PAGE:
Are You a Pushover Parent? 6 Ways to Tell and How You Can Fix it

by Nancy Reynolds

This post: Are You a Pushover Parent? 6 Ways to Tell and How You Can Fix it Now

Do you cave in every time your teen starts whining, begging or badgering you? Do you lay down the law with firm consequences only to give in later when your teen breaks the rules because holding your ground is just too exhausting?

I think most parents will agree that disciplining our kids and having the strength, fortitude and resolve to stick to our guns when our kids push back is one of the more challenging aspects of parenting. Even well-intentioned parents have been known to fall into one (or more) of the discipline traps when it comes to enforcing consequences.

But experts agree, being a pushover parent won’t serve our kids well in the long run. If you are a pushover parent (or you suspect you might be), here are a few surefire ways to tell and how to knock it off.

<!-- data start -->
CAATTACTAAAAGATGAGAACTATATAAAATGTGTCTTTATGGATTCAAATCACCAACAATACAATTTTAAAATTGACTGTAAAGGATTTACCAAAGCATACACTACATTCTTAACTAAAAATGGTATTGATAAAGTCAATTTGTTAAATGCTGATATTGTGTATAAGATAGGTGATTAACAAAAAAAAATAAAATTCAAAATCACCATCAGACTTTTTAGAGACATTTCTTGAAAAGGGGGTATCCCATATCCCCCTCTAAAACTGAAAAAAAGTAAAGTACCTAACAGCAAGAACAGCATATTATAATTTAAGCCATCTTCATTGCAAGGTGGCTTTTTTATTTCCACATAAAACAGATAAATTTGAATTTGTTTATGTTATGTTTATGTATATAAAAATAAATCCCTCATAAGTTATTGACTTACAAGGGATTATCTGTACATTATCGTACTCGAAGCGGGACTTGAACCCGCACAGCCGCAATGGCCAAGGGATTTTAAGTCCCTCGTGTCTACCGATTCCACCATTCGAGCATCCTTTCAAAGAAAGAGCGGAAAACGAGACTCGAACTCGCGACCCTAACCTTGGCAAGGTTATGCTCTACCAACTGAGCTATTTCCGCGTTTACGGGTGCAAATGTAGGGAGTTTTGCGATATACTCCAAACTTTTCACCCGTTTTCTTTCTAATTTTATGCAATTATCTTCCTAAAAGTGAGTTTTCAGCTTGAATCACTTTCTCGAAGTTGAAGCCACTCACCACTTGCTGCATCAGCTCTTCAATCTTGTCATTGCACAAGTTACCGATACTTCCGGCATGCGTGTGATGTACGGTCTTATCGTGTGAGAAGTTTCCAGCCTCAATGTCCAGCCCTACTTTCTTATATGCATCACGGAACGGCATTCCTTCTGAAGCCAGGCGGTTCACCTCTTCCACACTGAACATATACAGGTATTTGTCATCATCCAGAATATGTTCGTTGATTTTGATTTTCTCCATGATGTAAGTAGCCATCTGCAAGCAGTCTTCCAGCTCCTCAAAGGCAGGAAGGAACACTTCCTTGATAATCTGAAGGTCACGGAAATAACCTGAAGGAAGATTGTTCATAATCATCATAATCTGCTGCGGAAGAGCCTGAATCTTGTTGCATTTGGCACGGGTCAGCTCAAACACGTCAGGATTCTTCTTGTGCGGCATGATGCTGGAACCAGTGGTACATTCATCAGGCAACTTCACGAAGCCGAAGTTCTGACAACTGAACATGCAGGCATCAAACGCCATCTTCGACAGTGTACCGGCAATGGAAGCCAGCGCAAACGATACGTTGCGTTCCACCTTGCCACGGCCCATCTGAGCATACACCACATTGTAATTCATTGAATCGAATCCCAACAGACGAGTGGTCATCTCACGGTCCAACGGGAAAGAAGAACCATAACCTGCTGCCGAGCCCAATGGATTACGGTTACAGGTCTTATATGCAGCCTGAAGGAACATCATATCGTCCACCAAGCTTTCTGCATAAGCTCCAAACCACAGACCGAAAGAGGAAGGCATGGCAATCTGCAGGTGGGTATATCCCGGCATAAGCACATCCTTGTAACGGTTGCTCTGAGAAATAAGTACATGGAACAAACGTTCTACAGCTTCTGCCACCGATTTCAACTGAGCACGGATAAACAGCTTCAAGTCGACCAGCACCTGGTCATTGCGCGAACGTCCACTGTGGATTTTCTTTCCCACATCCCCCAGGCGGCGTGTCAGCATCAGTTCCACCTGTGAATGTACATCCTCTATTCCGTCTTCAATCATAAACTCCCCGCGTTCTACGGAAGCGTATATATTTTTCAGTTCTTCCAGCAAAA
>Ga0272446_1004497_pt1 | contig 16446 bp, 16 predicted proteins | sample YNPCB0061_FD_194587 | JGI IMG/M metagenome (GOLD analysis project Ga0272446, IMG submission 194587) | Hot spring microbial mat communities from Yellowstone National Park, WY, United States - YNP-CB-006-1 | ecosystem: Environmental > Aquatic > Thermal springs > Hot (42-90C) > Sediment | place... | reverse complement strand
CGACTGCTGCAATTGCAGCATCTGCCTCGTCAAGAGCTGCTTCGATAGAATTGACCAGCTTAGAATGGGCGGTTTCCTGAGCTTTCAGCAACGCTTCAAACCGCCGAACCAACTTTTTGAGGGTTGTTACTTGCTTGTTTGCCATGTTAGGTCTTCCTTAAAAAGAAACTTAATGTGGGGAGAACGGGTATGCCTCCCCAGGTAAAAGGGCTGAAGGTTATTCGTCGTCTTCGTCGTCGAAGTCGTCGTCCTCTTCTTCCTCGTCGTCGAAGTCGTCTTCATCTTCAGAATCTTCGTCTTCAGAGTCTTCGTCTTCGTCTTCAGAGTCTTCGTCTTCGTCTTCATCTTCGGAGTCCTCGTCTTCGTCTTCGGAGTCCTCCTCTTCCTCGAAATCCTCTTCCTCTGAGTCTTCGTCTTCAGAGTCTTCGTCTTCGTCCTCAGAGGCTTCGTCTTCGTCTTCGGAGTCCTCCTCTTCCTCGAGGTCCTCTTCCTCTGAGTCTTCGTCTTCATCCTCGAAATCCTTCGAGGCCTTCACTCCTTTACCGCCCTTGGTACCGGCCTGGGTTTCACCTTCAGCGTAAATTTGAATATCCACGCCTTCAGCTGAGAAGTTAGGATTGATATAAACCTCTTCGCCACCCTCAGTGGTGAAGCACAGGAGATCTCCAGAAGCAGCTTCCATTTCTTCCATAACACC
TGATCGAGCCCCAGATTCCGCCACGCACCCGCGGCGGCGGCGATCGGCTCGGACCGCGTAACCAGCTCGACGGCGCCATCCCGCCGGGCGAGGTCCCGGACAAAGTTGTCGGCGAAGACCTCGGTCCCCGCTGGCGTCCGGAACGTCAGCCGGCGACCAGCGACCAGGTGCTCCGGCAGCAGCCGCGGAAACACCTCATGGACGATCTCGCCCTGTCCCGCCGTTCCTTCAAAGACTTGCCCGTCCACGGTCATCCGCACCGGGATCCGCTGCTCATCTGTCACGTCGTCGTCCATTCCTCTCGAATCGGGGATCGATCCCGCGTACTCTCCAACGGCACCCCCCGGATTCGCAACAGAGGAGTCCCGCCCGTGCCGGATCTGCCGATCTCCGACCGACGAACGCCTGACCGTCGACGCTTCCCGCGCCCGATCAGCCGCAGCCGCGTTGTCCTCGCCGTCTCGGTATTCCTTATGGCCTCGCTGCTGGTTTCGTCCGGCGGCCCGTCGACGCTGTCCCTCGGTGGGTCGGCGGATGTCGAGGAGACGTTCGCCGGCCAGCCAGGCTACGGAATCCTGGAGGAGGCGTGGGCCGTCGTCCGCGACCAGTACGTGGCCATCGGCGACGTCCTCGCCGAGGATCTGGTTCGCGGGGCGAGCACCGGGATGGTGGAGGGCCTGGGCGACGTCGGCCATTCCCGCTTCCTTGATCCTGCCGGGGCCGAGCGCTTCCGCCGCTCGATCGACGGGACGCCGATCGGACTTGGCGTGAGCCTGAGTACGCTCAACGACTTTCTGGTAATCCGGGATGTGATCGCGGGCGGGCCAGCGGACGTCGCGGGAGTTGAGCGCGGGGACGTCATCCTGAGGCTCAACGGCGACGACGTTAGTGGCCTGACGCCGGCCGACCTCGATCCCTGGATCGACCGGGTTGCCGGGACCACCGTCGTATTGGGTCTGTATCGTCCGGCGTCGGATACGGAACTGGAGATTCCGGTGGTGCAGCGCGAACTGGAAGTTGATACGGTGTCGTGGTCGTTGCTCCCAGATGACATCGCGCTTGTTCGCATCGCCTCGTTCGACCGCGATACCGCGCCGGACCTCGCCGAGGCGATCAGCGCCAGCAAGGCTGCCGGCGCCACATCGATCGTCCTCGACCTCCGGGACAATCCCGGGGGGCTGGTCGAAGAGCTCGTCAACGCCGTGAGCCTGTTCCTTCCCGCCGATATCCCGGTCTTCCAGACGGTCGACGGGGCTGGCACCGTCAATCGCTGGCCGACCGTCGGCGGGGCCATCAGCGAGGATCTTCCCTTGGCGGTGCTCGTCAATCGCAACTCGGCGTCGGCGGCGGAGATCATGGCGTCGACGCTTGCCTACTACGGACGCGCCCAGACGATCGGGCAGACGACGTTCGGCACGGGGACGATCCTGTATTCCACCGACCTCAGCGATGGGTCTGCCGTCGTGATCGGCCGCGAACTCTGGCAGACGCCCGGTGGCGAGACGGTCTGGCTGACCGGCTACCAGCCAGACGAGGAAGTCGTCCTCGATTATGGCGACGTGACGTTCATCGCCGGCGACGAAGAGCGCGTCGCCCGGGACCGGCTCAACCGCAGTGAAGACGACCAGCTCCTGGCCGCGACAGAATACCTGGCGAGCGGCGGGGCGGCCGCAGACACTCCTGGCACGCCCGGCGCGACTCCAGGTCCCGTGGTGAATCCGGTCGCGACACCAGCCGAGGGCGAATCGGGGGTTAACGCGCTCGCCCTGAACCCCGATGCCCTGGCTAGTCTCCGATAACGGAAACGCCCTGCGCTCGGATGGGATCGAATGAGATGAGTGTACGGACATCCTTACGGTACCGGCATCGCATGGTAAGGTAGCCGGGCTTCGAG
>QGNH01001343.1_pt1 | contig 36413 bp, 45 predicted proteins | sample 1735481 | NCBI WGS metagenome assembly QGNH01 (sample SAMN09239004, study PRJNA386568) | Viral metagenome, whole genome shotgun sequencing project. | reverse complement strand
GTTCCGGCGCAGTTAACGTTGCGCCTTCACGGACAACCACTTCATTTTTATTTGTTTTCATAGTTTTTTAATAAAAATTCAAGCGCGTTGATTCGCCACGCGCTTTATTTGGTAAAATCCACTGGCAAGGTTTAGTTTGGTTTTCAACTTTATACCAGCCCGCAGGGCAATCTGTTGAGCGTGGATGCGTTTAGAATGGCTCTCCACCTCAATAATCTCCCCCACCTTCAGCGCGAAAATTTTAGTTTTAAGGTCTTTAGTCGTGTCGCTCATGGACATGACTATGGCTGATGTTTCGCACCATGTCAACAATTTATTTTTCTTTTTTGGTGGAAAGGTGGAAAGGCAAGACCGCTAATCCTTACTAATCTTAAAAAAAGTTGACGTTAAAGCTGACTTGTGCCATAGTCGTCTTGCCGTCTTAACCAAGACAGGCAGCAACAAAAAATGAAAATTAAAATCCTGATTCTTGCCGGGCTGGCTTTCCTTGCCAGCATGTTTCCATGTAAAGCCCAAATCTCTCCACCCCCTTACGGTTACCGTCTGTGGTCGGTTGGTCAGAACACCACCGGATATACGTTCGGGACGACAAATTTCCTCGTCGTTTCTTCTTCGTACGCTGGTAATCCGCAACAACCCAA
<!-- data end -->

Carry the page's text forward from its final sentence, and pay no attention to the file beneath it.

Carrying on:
Are You a Pushover Parent? 6 Ways to Tell and How You Can Fix it Now


#1 You’re Trying to Be Your Teen’s Friend

Now that your teen is older, your relationship with them is shifting. You find yourself confiding in them about things you never would have confided in them before. Suddenly, they’re becoming one of your closest confidantes and you rely on them for insight and advice – even when it comes to your personal life. You know you shouldn’t, but on more than a few occasions, they’re your “partner in crime.”

How to Fix It:

Although it might be tempting to buddy up with your child, (after all, who doesn’t want to be liked by their kids), you’re not doing them any favors. In fact, you’re confusing them with your conflicting roles of convenience. One minute you’re acting like their bestie and the next you’re putting your foot down trying to enforce your rules.